In a post highlighting some findings from a new Columbia paper on poverty trends over the last five decades, Brad Plumer writes:

"The 'war on poverty' has been less successful in helping people break free from the need for safety-net programs in the first place. That is, if you don't factor in all these programs, then the [share] of Americans with incomes below the poverty line has actually grown, from 26 percent in 1967 to 29 percent in 2012."

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Labor Market Policy Research Reports, November 23- December 6, 2013 Print
Written by Teresa Kroeger   
Tuesday, 10 December 2013 09:41

The following labor market policy research reports were recently released:

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Nelson Mandela and Martin Luther King on Poverty Measurement Print
Written by Shawn Fremstad   
Monday, 09 December 2013 14:27

Nelson Mandela’s extraordinary opening statement at his 1964 trial in Pretoria includes this on poverty:

"The government answers its critics by saying that Africans in South Africa are better off than the inhabitants of the other countries in Africa. I do not know whether this statement is true. But even if it is true, as far as the African people are concerned it is irrelevant. Our complaint is not that we are poor by comparison with people in other countries, but that we are poor by comparison with the white people in our own country, and that we are prevented by legislation from altering this imbalance."
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Jobs Data Flash: Broad Based Job Gains Lead to Big Drop in Unemployment Print
Written by Dean Baker   
Friday, 06 December 2013 00:00

The economy added 203,000 jobs in November after adding a revised 200,000 in October, the first time the economy has seen consecutive months of 200,000 plus job growth since November and December of last year. The strong job growth led to a drop of 0.3 percentage points in the unemployment rate to 7.0 percent. This drop was due to increased employment as the employment-to-population ratio rose by 0.3 pp to 58.6 percent, reversing a fall of the same amount reported for October.

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President’s Inequality Speech Pretty Good, Except for the Part Calling for Block Granting Food Stamps Print
Written by Shawn Fremstad   
Thursday, 05 December 2013 14:15


Wordle: Obama's Inequality Speech

I’m with Larry Mishel in thinking that President Obama mostly hit the right notes in his speech on inequality yesterday, while also agreeing with Larry and Dean Baker on some of the “misguided distractions” in the speech.

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Beyond the So-Called Poverty Line: The Income-Hardship Gradient Today Print
Written by Shawn Fremstad   
Wednesday, 04 December 2013 12:52

My former CBPP colleague Arloc Sherman has a great, just-the-facts post on the extent to which Americans experience economic hardship, like difficulty affording adequate food, living in overcrowded housing, not being able to pay rent or the mortgage on time, or having utilities cut off. As Sherman notes, Census recently found that several measures of specific economic hardships increased between 2005 between 2011.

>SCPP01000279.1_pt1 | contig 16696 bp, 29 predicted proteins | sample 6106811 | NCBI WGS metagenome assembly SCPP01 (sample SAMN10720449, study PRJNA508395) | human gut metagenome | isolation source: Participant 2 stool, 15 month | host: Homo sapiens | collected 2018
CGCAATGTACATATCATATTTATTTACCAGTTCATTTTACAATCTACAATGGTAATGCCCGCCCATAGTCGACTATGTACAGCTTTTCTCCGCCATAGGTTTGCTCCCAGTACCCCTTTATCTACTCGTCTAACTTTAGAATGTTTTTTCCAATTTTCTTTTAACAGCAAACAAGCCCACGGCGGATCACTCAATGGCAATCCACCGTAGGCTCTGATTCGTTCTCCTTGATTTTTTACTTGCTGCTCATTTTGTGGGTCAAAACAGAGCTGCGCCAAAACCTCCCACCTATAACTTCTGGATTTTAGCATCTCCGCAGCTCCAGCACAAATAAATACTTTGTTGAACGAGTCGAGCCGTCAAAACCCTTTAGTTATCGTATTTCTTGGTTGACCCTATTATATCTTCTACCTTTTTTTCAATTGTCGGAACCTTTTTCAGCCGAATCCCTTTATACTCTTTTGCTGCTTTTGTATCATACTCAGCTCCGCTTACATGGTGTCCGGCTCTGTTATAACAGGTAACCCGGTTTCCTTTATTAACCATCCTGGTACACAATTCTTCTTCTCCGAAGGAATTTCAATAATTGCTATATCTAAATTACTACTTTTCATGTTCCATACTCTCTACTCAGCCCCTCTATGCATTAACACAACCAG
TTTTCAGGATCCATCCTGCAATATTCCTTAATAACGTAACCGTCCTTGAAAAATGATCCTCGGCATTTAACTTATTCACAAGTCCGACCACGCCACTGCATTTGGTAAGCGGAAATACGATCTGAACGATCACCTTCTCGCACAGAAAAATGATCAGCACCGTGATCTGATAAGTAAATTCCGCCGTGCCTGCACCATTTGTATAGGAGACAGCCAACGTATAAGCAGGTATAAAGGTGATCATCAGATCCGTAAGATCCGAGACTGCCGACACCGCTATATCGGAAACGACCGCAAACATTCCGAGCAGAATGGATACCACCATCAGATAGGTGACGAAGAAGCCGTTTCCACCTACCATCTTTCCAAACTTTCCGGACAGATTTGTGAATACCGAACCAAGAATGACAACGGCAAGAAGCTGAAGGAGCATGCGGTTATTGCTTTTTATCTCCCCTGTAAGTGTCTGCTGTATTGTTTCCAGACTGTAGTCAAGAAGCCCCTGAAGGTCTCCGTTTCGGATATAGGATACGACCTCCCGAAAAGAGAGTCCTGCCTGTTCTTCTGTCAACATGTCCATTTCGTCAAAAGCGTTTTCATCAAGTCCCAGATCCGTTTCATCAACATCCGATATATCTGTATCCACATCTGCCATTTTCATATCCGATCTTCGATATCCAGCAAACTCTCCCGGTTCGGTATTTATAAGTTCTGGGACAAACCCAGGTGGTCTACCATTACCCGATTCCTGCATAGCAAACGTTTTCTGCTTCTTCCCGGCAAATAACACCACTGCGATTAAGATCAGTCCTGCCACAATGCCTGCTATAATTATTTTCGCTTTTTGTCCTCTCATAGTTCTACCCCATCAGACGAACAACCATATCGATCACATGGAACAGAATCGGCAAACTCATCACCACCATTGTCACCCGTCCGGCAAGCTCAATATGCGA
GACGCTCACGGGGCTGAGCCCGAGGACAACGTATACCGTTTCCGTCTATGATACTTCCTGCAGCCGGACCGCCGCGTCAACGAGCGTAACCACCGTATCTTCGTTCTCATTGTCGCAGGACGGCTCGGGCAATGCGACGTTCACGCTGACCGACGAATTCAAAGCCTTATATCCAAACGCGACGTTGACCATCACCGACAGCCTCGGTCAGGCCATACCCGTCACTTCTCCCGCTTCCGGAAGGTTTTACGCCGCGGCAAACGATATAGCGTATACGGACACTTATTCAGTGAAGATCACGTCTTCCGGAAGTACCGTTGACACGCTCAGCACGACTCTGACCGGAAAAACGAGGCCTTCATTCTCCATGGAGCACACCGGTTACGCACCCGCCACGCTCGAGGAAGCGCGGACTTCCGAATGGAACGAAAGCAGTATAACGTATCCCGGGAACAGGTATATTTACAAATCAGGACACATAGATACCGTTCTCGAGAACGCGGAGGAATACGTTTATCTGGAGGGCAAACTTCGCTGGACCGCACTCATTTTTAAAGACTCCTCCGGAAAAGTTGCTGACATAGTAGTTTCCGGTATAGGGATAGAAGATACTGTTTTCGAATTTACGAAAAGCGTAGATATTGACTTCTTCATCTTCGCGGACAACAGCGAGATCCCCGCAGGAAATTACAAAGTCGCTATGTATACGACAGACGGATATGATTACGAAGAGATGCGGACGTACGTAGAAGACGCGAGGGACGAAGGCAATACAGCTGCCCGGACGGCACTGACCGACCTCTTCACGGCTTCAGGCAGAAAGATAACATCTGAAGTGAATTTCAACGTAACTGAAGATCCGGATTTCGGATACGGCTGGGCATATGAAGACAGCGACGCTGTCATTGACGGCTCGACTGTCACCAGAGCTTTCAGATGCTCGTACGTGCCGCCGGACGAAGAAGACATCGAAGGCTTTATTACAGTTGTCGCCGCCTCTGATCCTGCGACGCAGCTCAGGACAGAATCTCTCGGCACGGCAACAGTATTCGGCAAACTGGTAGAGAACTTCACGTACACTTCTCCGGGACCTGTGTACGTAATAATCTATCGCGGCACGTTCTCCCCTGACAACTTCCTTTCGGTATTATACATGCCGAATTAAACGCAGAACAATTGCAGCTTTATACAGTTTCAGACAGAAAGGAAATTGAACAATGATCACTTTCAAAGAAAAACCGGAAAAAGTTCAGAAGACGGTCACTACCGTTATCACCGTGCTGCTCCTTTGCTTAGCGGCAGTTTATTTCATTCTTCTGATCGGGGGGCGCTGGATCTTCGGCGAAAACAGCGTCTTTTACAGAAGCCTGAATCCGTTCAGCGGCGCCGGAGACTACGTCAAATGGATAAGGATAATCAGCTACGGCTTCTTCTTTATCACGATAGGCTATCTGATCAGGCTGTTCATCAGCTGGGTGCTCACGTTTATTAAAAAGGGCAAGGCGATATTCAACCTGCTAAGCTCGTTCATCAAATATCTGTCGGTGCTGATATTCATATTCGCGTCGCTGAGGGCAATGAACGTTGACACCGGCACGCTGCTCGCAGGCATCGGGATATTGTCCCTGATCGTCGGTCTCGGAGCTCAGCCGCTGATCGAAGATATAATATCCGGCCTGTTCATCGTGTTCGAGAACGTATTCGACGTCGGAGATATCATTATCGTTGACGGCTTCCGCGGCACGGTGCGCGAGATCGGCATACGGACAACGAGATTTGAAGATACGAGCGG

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Work Sharing: A Win for Both Employees and Employers Print
Written by Nicole Woo   
Tuesday, 03 December 2013 10:20

In their new book, Jared Bernstein and CEPR's Dean Baker feature work sharing (a.k.a. short-time compensation) as a way to have more jobs in this economy. They highlight the program's striking success in Germany, where "its unemployment rate has actually fallen by more than 2.0 percentage points from its pre-crisis level, in spite of the fact that its economic growth has been no better than that of the United States."

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More Bad Mommies in Poverty From Nick Kristof Print
Written by Shawn Fremstad   
Monday, 02 December 2013 13:18

In his Thanksgiving Day column, Nick Kristof highlights Bad Mommies in Povertyincluding:

  1. Alcoholic Mommy of preschooler;
  2. Teenage Mommy who “drinks so much during pregnancy that her child is born with fetal alcohol effects”; and
  3. Abusive, Stressed-Out Single Mommy “who doesn’t read to her children and slaps them more than she hugs them.”
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CEPR News November 2013 Print
Written by Dawn Lobell   
Monday, 02 December 2013 12:53

The following newsletter highlights CEPR's latest research, publications, events and much more.

CEPR on Honduras

CEPR’s paper, “ Honduras Since the Coup: Economic and Social Outcomes,” [PDF] examines Honduras’ economy and finds that much of the economic and social progress experienced from 2006 – 2009 has been reversed in the years that followed. The paper, by CEPR researchers Jake Johnston and Stephan Lefebvre, shows that economic inequality in Honduras has increased dramatically since 2010, while poverty has worsened, unemployment has increased, and underemployment has risen dramatically, with many more workers receiving less than the minimum wage.

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Every Day Low Wages Print
Written by Janelle Jones and John Schmitt   
Wednesday, 27 November 2013 14:29

Workers at retail establishments across the country are gearing up for Black Friday sales. Workers at Walmart are also preparing for a series of actions across the country to protest low-wages at the retail giant.

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Miracle of Miracles: Good Reporting on Modern Family Structures in the NYT Print
Written by Shawn Fremstad   
Tuesday, 26 November 2013 16:02

Over the last year or so, the NYT has repeatedly dropped the ball in news stories and commentaries that involve modern family structures, particularly when it comes to working-class families and ones headed by an unmarried parent(s).